Upon Williams’ return to her office on May 19, it was discovered that no email was sent nor a directive given to wire money. The determination was made at that time that the county/Stephenson were victims of a scam.

Williams immediately contacted Southern Bank in Winton (where the county keeps its account) and the Hertford County Sheriff’s Office to report the incident.

Sheriff Juan Vaughan told the News-Herald on Thursday that he and his investigators met with Williams on May 19. Prior to his arrival at that meeting, Vaughan stated he had contacted the North Carolina State Bureau of Investigation and was advised by that agency to immediately contact the FBI’s Internet Crime Complaint Center.

Meanwhile, the Fraud Division with both Southern Bank and Wells Fargo swung into action on the case as they made efforts to retrieve the funds.

“They jumped right on it…the FBI and fraud units with Southern Bank and Wells Fargo,” Sheriff Vaughan said on Thursday. “They are to be commended for the job they all did in this case.”

By the end of May, an official with Southern Bank contacted Williams, informing her that the entire $48,200 had been recovered. On June 1, that amount was returned to the county’s account with Southern Bank.

In follow-up questions sent Thursday by this newspaper to the reasons why Stephenson was found at fault when it appeared she was only following the directive of who she assumed was her supervisor (via the email), Williams said she does not send emails to Stephenson in regards to transferring funds to pay service providers.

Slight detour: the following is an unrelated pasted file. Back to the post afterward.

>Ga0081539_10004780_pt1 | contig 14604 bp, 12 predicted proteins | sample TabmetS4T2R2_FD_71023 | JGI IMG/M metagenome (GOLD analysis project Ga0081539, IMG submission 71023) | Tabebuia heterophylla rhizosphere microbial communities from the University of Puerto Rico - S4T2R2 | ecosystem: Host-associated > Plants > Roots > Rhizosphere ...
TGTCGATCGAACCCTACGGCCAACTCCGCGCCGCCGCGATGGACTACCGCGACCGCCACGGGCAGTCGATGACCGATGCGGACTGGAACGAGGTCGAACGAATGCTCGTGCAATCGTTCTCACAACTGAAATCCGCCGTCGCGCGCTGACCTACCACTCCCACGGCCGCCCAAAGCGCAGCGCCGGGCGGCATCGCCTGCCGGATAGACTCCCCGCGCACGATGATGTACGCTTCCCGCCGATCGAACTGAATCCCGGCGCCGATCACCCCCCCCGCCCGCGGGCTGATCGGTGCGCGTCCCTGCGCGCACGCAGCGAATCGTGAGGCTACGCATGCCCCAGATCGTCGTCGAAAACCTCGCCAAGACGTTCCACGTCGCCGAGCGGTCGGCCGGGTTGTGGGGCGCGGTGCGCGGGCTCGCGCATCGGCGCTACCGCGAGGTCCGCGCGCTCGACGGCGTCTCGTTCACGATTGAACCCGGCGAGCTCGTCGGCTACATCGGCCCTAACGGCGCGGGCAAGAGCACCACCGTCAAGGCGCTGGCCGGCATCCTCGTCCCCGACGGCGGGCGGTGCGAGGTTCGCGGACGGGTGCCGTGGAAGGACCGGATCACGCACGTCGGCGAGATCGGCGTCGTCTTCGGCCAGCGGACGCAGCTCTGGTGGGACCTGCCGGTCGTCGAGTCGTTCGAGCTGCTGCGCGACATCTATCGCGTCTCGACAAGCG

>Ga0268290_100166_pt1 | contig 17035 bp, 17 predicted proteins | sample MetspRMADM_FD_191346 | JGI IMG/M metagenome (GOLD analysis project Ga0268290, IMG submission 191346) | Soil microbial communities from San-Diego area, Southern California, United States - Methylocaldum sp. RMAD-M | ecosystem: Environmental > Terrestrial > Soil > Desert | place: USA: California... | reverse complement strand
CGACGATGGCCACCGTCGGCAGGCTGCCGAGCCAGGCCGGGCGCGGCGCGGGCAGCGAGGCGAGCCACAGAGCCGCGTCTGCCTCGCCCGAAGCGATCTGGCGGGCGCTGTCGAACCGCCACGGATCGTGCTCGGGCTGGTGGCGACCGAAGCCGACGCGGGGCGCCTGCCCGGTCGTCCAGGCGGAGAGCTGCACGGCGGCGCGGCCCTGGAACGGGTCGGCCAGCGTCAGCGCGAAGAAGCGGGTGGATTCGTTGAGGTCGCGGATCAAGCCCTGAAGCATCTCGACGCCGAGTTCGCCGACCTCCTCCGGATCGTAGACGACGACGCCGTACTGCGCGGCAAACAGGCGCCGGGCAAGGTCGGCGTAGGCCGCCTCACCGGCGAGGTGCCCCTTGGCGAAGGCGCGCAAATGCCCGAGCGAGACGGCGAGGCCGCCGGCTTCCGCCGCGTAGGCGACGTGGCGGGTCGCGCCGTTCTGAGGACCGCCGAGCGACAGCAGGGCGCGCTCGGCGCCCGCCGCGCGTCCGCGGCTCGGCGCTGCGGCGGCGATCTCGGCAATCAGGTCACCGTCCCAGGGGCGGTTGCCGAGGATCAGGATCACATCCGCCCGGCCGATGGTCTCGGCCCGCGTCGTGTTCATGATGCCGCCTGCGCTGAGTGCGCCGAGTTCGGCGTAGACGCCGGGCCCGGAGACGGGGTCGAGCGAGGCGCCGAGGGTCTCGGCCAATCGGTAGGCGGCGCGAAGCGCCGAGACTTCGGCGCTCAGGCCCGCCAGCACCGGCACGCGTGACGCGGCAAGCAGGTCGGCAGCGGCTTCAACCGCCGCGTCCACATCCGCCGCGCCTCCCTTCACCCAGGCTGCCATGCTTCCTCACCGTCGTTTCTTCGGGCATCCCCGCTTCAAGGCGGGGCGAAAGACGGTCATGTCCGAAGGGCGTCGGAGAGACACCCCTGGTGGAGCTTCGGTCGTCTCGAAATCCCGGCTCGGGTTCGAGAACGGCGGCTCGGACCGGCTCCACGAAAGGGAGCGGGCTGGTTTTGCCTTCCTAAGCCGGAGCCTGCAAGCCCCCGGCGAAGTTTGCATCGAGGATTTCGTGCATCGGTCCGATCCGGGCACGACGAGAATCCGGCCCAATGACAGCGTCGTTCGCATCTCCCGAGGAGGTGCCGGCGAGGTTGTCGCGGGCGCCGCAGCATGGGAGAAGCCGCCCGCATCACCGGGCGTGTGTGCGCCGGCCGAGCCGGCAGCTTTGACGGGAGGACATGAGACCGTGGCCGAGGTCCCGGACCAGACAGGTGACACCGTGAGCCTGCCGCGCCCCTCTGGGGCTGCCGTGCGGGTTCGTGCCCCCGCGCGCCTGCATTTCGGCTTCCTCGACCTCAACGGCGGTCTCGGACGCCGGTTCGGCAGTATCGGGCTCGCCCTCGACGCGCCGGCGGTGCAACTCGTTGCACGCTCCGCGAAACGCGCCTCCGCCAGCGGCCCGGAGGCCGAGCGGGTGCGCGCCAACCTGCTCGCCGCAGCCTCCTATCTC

“All expenditures must be budgeted and approved under a budget ordinance or an amendment to the same,” Williams said. “Funds (as directed to be paid via the bogus email) were not approved nor budgeted (for payment), thus a violation of state statute (G.S. 159-28), as well as our fiscal and internal control policies were violated.”

Williams again stressed that email is not a means of communicating the transfer of county funds.

“Our service providers and vendors are paid for services rendered via a paper check after (1) work has been performed and a request for payment has been received; (2) a requisition (the County Manager approves all requisitions in excess of $500) and purchase order (approved and released by the Finance Officer) is generated via the financial accounting system; and (3) the subsequent completion of vendor verification via an I-9 form (Accounts Payable Technician) and all other documentation is received for reporting purposes,” she noted.